[rspec-users] Attempting to Make Sense of RSpec use

Steve Eley steve at deepsalt.com
Sat Jul 5 17:00:55 EDT 2008

On Sat, Jul 5, 2008 at 3:50 PM, Tiffani Ashley Bell
<tiffani2k3 at gmail.com> wrote:
> When I run the tests the third test fails and RSpec complains that "Mock
> 'Account_1003' expected :new with (any args) once, but received it 0 times"
> I'm confused about that since I am calling Account.new in the create method
> on the controller.  What's really wrong here?

The problem there is that Account.new is a _class_ method on the
Account class.  The @mock_account you made is an _instance_ of Account
(actually, not even that, it's a mock object that will pretend it's an
Account if you ask it).  You're not sending @mock_account any
messages, you're sending them to the Account class.  To do what you
want, you need to stub that class, for instance:


And in the spec you can do Account.should_receive(:new).

There's some other stuff in that spec that looks a bit messy...
Generally speaking, you can do some pretty clean tests with fixtures
*or* you can do tests by mocking everything, but it's not a great idea
to do both at the same time.  In controller specs, best practice is
usually to mock your models and not touch the real models or the
database (i.e. fixtures) at all, because A.) it's faster and B.)
you're isolating your tests to *just* the controller code, and won't
have to worry about tests failing because the models are broken.
(That's what the model specs are for.)  >8->

I'm also unclear on the relationship between User and Account in this
code, and why you're creating a new account for every new user in the
UsersController...  But that's really about your application, not
about RSpec.  If that's how your application needs to behave, then
your spec here seems to be on the right track.

I hope this was helpful.  I'm just figuring a lot of this out myself,
and my main reason for answering you was to reinforce this stuff in my
_own_ mind.  >8->

> Thanks in advance for answering my RSpec questions! :D
> --Tiffani AB
> On Thu, Jul 3, 2008 at 9:09 PM, Mikel Lindsaar <raasdnil at gmail.com> wrote:
>> On Fri, Jul 4, 2008 at 8:32 AM, Tiffani Ashley Bell
>> <tiffani2k3 at gmail.com> wrote:
>> > Hi everybody,
>> Hi Tiffany, welcome to Rspec
>> > I was reading the Typo source code, however, and came across some code
>> > that
>> > I didn't know exactly how it worked.  I've noticed that in testing one
>> > of
>> > their controllers, they use a variable (@comments) that they don't
>> > declare
>> > anywhere else, yet they use it as a stand in for collections on some of
>> > the
>> > mocks.  How is that possible?  I know in the mocking documentation it
>> > says
>> > that you can define collaborations with other objects before those
>> > objects
>> > exist, but how is that working in this code?  I only ask that because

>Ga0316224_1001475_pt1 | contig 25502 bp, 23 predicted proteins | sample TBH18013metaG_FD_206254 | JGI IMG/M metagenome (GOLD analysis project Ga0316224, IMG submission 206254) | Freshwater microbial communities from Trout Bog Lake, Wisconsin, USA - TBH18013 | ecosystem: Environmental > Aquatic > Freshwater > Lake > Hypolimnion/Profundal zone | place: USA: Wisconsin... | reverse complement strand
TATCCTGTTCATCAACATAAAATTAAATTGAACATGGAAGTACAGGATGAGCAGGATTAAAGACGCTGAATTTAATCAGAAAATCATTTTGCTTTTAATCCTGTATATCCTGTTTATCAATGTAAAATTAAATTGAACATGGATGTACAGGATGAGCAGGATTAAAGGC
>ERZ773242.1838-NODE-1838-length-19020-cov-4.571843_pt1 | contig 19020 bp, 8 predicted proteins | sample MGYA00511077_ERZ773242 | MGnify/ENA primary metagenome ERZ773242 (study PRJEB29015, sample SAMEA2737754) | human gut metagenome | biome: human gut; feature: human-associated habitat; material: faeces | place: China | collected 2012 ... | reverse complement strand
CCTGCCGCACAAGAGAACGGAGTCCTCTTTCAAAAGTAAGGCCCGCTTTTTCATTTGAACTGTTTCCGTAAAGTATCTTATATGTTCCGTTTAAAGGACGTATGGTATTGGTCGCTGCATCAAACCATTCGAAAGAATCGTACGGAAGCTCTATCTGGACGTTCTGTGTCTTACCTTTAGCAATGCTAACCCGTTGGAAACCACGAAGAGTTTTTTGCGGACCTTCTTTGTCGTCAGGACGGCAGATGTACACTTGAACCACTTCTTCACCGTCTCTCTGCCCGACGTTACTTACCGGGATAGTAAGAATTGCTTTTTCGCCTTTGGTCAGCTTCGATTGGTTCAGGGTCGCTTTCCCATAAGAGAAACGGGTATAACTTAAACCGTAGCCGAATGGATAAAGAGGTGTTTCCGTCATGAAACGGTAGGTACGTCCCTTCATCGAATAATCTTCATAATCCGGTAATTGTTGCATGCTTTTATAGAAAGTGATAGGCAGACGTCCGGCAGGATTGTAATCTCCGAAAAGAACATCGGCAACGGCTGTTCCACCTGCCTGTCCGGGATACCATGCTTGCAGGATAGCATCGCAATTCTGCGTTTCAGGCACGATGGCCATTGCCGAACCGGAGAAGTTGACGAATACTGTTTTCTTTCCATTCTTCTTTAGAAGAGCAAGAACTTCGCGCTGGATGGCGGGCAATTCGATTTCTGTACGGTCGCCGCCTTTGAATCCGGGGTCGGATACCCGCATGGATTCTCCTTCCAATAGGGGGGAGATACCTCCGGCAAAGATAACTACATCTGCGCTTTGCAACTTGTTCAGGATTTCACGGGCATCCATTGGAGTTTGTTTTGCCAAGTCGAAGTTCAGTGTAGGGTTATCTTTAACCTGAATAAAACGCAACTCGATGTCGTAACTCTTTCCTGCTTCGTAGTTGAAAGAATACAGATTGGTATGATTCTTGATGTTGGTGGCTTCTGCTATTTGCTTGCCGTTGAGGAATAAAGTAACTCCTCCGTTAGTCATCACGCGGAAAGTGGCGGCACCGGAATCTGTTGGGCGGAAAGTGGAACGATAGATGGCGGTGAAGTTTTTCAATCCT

>> > later,
>> > you see code like this:  @comments.stub!(:build).and_return(@comment).
>> If you have a look at the descriptions, they use :shared => true.
>> This is a way of being DRY in RSpec (which I personally don't think is
>> such a good idea).
>> What the shared => true declaration allows you to do is to include
>> that block of code elsewhere with 'it should behave like my shared
>> code'
>> So we have (describe "All Requests", :shared => true do)
>> and then the next description block is:
>> describe "General Comment Creation", :shared => true do
>>  it_should_behave_like "All Requests"
>> Which then includes the All Requests block (which is just a before
>> method).
>> The @comments variable gets declared in:
>> @comments.stub!(:build).and_return(@comment)
>> and then this is tied in to the Article model in the _previous_ code
>> block like so:
>>    @article  = mock_model(Article,
>>                  :comments                   => @comments,
>>                  :published_comments         => @comments,
>>                  :add_comment                => @comment)
>> So when you call @article.comments you get @comments as a stub back
>> which stubs :build and returns a @comment.
>> Ugh.
>> This is where, in RSpec, you can dig a very fast grave.  Because
>> you'll come back to this code in 6-12 months and be totally stuck
>> trying to figure out what is where.
>> I recently wrote a viewpoint on this that might help you:
>> http://www.lindsaar.net/2008/6/24/tip-24-being-clever-in-specs-is-for-dummies
>> Hope you do well with Rspec, feel free to ask more questions!
>> --
>> http://lindsaar.net/
>> Rails, RSpec, Puppet and Life blog....
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Have Fun,
Steve Eley
Deep Salt Team

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